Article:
Friday, November 20, 2015

Watch Me Play Old Disney Video Games On YouTube

Once a week until the end of 2015, for no reason in particular, I am uploading a "Let's Play" video of classic Disney video games of the 8, 16, and 32-bit eras. What is a Let's Play video? It's a video where someone plays a video games and talks over it. Yes I'm serious, that's all it is. There's been some real turds in the Disney video game library but there have also been a handful of genuinely  great titles. I'm four weeks in to this, so here I'll show you what I have done so far:

Week 1: Disney's Adventures in the Magic Kingdom (NES)

This is one of my most beloved games from my childhood. Running around in a virtual Magic Kingdom/Disneyland hybrid and riding levels based on my favorite rides was intoxicating to my young Disney-obsessed brain. Unfortunately the game doesn't hold up well, and maybe it was never even that good to begin with. I can't rip on this game too much because it still has some fun parts and there was nothing like this back in 1990.

Week 2: Disney's Aladdin (Sega Genesis)

Unlike Adventures in the Magic Kingdom, Aladdin holds up extremely well. It's still a lot of fun to play and its colorful and detailed graphics are a joy to look at. This was actually my first Sega Genesis game I ever received, and I still have my original copy my grandma gave me for Christmas in 1993.

Week 3: Beauty and the Beast (SNES)

For week 3 I decided to change it up and play a Disney game that I had never even played before. Maybe this wasn't a good idea because Beauty and the Beast was brutally hard and I couldn't even make it out of the first level. This game's bad controls, hard difficulty, and muddy graphics make me think this will end up being one of the worst games I play during this series of videos.

Week 4: Chip 'n' Dale Rescue Rangers (NES)

After Beauty and the Beast I needed to get back on track and play a good Disney game. I picked Chip 'N' Dale Rescue Rangers because I remember enjoy it as a kid. I was worried that it would be an Adventures in the Magic Kingdom situation where it was better in my memories but I'm happy to say that Rescue Rangers is still a very enjoyable game. In all these videos I give the disclaimer that I am not actually good at retro video games, even though I've been playing them my whole life. As previous videos in this series showed, I die over and over, but I'm happy to say in this one I was able to get pretty far in to that game.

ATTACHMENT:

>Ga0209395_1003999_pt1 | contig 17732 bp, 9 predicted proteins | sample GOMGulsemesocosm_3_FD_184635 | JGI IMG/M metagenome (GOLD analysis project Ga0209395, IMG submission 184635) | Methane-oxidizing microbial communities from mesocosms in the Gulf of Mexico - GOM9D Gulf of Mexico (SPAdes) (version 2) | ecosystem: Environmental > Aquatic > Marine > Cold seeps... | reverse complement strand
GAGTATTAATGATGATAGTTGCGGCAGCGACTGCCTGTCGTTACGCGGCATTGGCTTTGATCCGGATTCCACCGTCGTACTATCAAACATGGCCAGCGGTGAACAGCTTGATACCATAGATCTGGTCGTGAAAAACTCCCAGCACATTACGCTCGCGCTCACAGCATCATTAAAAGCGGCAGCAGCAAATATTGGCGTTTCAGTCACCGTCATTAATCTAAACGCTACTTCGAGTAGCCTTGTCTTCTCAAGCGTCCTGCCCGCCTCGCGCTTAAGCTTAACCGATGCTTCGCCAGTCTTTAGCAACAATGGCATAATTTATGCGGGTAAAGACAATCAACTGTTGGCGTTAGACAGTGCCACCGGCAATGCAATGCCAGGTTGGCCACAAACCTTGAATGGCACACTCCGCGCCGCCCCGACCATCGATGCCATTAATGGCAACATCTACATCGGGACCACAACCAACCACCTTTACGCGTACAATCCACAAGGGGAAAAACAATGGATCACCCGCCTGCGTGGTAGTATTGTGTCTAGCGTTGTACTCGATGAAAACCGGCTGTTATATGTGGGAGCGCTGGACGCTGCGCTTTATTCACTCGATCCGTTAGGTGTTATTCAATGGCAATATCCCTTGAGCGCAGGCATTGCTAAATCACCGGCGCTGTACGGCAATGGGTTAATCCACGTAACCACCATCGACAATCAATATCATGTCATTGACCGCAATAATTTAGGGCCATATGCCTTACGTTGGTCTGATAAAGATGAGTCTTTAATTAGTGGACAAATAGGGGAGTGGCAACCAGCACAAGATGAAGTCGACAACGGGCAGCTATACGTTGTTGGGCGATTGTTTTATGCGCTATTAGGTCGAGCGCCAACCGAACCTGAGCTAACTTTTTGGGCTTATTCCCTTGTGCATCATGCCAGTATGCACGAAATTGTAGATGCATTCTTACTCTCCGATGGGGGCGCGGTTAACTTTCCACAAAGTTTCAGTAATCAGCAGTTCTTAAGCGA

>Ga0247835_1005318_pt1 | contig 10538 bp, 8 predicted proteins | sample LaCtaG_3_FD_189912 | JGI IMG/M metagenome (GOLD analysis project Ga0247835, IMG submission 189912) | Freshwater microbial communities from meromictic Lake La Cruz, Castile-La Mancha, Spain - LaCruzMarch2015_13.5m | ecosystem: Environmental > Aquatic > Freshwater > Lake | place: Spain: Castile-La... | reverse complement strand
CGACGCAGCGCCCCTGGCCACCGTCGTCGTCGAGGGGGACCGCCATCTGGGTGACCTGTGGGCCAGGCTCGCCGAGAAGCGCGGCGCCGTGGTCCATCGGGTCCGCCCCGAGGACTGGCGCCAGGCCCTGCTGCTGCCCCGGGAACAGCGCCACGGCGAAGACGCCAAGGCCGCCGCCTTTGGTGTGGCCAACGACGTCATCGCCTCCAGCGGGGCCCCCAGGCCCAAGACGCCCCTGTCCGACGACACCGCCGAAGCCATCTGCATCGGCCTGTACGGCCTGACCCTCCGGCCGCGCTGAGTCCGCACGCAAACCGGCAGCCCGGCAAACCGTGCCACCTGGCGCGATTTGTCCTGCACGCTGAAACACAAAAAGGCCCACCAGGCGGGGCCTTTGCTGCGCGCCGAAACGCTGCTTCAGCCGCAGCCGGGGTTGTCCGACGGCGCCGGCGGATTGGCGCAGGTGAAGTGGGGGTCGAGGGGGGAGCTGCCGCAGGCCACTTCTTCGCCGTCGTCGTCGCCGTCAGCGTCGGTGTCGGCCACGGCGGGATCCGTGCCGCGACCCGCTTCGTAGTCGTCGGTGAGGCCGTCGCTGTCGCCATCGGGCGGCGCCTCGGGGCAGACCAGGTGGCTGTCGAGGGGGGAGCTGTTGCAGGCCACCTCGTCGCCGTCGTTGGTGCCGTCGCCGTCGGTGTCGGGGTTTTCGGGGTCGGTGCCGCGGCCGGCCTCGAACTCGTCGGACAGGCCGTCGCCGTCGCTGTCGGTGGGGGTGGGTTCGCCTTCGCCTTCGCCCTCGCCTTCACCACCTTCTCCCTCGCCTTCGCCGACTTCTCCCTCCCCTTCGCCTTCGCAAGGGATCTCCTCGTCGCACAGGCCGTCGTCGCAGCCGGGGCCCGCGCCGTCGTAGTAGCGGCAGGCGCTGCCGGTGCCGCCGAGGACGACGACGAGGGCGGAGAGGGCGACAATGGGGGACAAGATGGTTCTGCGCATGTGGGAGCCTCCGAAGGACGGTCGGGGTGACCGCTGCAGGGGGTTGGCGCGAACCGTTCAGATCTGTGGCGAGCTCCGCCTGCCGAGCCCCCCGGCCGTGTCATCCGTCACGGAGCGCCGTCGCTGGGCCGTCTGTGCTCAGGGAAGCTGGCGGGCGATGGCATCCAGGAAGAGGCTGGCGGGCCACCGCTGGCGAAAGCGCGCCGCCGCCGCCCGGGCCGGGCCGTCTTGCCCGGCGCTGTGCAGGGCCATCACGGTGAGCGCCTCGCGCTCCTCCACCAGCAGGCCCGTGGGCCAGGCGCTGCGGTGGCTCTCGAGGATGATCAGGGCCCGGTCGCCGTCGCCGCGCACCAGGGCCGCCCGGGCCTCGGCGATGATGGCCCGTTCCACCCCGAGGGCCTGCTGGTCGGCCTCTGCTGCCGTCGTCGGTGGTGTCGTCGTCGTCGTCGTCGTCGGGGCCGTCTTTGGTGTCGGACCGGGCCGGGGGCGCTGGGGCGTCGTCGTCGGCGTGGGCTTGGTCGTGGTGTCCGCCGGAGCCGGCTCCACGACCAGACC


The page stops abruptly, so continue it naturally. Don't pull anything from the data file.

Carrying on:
There's what I have so far, be sure to subscribe to my YouTube channel or keep an eye on this website to see any future videos.  

Wednesday, October 14, 2015

Guy's Disney Vlog - Port Disney in Long Beach California

When news of Port Disney first broke in 1991 I was excited. I'm talking can't-stand-still-jumping-up-and-down level of excited. The thought of a Disney theme park in my home town was too much for my 8 year old brain to comprehend. Sure, it was a short 20 minute drive to Disneyland from Long Beach, and I still went to the park almost every week, but this one was going to be ours. It was huge news in Long Beach. Our local paper, Long Beach Press Telegram, covered it frequently. To make a long story short, the project fell apart after a few years. Heartbreaking. It still hurts. Michael Crawford has the go-to article about Port Disney. Jim Hill also has a couple of posts about it. I still live in the area and recently I was the purposed site of Port Disney, which brings us to today's Disney Vlog:

Monday, July 13, 2015

Five Random Disney Theme Park Postcards - Part 2

Back in January of 2014 I posted 5 random Disney postcards that I picked up from a shop near a place where Rolly Crump was doing a signing of the Seekers of the Weird comic book. Fast forward to June of 2015 and I was at the same comic shop (Beach Ball Comics) for a signing of the Big Thunder and Figment comic books. This time it was another Disney Legend's turn to sign, Tony Baxter! Besides the singing of the comic, I took the opportunity to visit the same local shop to pick up another group of $1 post cards.